Mass. Appeals Court Hears Genocide Ed. Argument


By Thomas C. Nash
Special to the Mirror-Spectator

BOSTON — Nearly five years after the Assembly of Turkish American Associations (ATAA) first filed a lawsuit challenging the teaching of the Armenian Genocide in Massachusetts classrooms, well-known First Amendment attorney Harvey Silverglate argued before an appeals court last week that not including material denying it occurred violated the students’ rights.

The appeal follows US District Court Chief Judge Mark L. Wolf’s dismissal of the case last June. Wolf’s ruling largely focused on the argument that curricula represent protected government speech.

Silverglate, who filed an appeal shortly after Wolf’s ruling, argued March 2 before the US First Circuit Court of Appeals that the reasoning behind the dismissal ignored the fact that other dark areas of history included in the guide, such as the Irish Potato Famine, included multiple points of view on how they happened.

“[Students] were deprived of two sides of a controversy …whereas in all other areas the guide contained multiple points of views,” Silverglate said. “They didn’t even know about [other views] until they heard it from their teachers.”

The suit, filed in October 2005, includes the ATAA alongside two high school teachers and a student as plaintiffs.

The curriculum guide in question was issued in 1999, following legislation from state Sen. Steven Tolman, and does not forbid teachers from discussing other points of view. A list of “contra-genocide” sources, however, was removed after Tolman learned it had been inserted.

The three judges on the panel, which included retired US Supreme Court Justice David Souter, asked both sides to clarify what role they believe the courts should play in debates over what gets taught in schools.

“I thought the teachers don’t have to use this guide,’’ Souter said during Silverglate’s argument. “So how are the students injured?’’

Silverglate maintained the initial ruling was an assertion that courts had the right to remove material from libraries, using a 1982 book banning case as precedent. Judge Michael Boudin appeared to not agree with the assertion.

“When we start policing what goes into the curriculum,” Boudin told Silverglate, “it’s like us saying what could go into the library, not what gets taken out.”

Arguing for the Massachusetts Board of Education, Assistant Attorney General William W. Porter also refuted Silverglate’s claim that the department’s position resembled book banning.

“The classrooms are entirely free and open,” Porter said. “What we have here is the plaintiffs not persuading the Board of Education to include their preferred material.”

The Armenian Assembly of America, in its second amicus brief filed regarding the case, reiterated the argument that the state is entitled to promote viewpoints in the classroom despite the plaintiffs’ claim that First Amendment rights are being violated.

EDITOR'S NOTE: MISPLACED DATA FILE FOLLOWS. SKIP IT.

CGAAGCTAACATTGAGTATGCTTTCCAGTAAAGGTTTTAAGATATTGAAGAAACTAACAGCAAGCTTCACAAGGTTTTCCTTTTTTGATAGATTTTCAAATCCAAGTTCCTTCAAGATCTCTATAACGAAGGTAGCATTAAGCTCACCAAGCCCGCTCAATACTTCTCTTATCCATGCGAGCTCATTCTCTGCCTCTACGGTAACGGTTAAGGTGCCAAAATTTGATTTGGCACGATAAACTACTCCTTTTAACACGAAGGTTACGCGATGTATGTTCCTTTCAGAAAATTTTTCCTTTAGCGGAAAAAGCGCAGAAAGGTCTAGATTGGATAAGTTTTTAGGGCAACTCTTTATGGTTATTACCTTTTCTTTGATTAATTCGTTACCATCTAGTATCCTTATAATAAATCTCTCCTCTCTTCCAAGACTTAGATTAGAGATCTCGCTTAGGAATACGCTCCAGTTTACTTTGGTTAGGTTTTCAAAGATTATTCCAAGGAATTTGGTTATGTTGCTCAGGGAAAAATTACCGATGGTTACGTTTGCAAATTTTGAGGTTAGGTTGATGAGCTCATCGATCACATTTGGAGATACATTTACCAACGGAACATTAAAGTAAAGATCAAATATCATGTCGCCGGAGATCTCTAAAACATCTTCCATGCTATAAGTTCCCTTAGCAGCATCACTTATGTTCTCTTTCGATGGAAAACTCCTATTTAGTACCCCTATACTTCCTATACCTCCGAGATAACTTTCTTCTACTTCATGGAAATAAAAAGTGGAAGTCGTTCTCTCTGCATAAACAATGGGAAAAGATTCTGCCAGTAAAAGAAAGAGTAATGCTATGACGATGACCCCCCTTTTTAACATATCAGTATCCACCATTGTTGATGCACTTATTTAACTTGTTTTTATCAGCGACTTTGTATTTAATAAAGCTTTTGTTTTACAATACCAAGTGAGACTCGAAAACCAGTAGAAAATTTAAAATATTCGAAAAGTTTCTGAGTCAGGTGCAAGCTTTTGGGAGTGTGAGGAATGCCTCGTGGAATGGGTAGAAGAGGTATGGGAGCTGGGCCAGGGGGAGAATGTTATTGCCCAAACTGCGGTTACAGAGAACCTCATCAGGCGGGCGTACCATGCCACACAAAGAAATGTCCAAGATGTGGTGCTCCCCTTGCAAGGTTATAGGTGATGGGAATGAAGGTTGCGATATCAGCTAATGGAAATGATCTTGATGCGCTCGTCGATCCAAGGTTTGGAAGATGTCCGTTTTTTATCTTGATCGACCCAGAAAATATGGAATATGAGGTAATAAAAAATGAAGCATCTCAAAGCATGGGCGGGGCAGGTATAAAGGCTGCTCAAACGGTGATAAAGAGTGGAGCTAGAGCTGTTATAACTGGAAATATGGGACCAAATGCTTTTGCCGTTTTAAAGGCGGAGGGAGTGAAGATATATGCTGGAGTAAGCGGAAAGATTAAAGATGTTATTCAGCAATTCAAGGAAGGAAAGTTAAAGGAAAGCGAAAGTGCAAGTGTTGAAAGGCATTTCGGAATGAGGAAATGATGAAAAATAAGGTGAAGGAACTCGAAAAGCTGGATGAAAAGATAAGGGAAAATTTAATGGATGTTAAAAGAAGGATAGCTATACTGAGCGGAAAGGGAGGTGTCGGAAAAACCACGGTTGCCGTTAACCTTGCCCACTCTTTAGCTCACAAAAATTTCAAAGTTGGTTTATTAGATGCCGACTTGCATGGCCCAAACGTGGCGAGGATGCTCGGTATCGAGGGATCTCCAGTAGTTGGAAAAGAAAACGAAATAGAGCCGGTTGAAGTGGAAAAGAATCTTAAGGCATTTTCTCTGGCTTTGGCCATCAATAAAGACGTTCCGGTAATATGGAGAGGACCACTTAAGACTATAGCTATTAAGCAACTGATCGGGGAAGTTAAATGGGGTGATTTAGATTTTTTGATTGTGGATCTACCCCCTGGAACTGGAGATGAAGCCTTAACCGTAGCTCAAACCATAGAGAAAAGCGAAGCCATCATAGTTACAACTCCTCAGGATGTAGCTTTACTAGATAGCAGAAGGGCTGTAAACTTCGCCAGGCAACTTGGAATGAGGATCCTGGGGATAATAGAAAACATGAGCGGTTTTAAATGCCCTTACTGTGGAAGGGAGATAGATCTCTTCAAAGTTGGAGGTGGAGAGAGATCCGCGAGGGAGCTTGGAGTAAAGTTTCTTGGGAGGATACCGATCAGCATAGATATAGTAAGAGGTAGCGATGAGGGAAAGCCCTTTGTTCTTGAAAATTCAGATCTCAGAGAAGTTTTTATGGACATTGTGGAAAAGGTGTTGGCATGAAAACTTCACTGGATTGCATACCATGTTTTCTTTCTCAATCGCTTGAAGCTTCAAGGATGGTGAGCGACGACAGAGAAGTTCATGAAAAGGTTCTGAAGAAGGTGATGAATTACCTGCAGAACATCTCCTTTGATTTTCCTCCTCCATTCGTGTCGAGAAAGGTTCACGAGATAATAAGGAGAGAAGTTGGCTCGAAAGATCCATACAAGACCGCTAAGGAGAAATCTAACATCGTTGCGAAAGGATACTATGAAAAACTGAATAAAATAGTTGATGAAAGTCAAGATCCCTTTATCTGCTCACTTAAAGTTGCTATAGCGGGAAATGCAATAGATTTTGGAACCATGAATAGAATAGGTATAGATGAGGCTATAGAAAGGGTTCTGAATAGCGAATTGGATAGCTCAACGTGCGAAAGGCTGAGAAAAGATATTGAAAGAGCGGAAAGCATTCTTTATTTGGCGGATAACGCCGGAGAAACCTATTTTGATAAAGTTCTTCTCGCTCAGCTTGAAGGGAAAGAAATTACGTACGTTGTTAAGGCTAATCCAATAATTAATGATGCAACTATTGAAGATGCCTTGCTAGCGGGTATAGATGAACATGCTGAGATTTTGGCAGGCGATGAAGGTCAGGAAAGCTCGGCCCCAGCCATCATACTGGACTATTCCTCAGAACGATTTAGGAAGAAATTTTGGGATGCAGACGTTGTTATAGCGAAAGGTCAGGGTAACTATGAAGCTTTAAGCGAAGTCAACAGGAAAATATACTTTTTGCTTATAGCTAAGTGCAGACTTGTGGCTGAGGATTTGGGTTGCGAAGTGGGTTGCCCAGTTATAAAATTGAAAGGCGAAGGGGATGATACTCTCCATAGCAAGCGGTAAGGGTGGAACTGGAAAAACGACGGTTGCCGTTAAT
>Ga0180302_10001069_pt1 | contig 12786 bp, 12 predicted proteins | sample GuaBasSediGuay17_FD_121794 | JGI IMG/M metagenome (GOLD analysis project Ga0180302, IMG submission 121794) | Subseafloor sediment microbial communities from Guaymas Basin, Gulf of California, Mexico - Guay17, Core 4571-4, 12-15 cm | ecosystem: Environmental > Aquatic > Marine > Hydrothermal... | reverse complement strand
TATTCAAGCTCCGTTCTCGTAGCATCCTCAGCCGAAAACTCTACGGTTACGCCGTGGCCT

“But by this argument any parent who objects to the views taught in any course has an injury sufficient for standing,” the brief states. “Parents who deny the Holocaust would have standing to object to the teaching of the Holocaust; parents who support the war in Afghanistan could sue teachers who express criticism of it.

“No court in the country ever has recognized a First Amendment injury from having curriculum or a curriculum guide advance a particular viewpoint (other than based on the Establishment Clause). Yet that is the only injury asserted by plaintiffs.”

Armenian Assembly of America Board of Trustees President Carolyn Mugar, who attended the hearing, applauded Assistant General Attorney Porter for speaking forcefully in defense of the department of education’s rights and duties for teaching history accurately and responsibly.  “What could be more important than teaching about human rights and the value of tolerance?” asked Mugar.  “The historic examples of genocide stand as warnings to all future generations about the critical need to confront the hatreds that threaten to undo efforts at peaceful co-existence.  I am particularly proud of the record of the state of Massachusetts for setting and defending standards for the teaching for human rights in public schools.”

Also attending the hearings were Arnold R. Rosenfeld of K&L Gates LLP, Anthony Barsamian and Van Z. Krikorian of the Armenian Assembly; Mark Mamigonian of the National Association for Armenian Studies and Research and Sonya Nersessian and Mark Fleming of the Armenian Bar Association.

Rosenfeld, who along with Duke University School of Law Prof. Erwin Chemerinsky, and Krikorian filed amicus briefs on behalf of Armenian Genocide survivors, descendants of survivors and the Armenian Assembly, stated after the oral argument that he “heard no legal or factual arguments presented by the plaintiffs that would justify the Appeals Court overruling Chief Judge Wolf’s well written opinion that the case should be dismissed.”

A ruling on whether the appeal can go forward is expected in the coming months.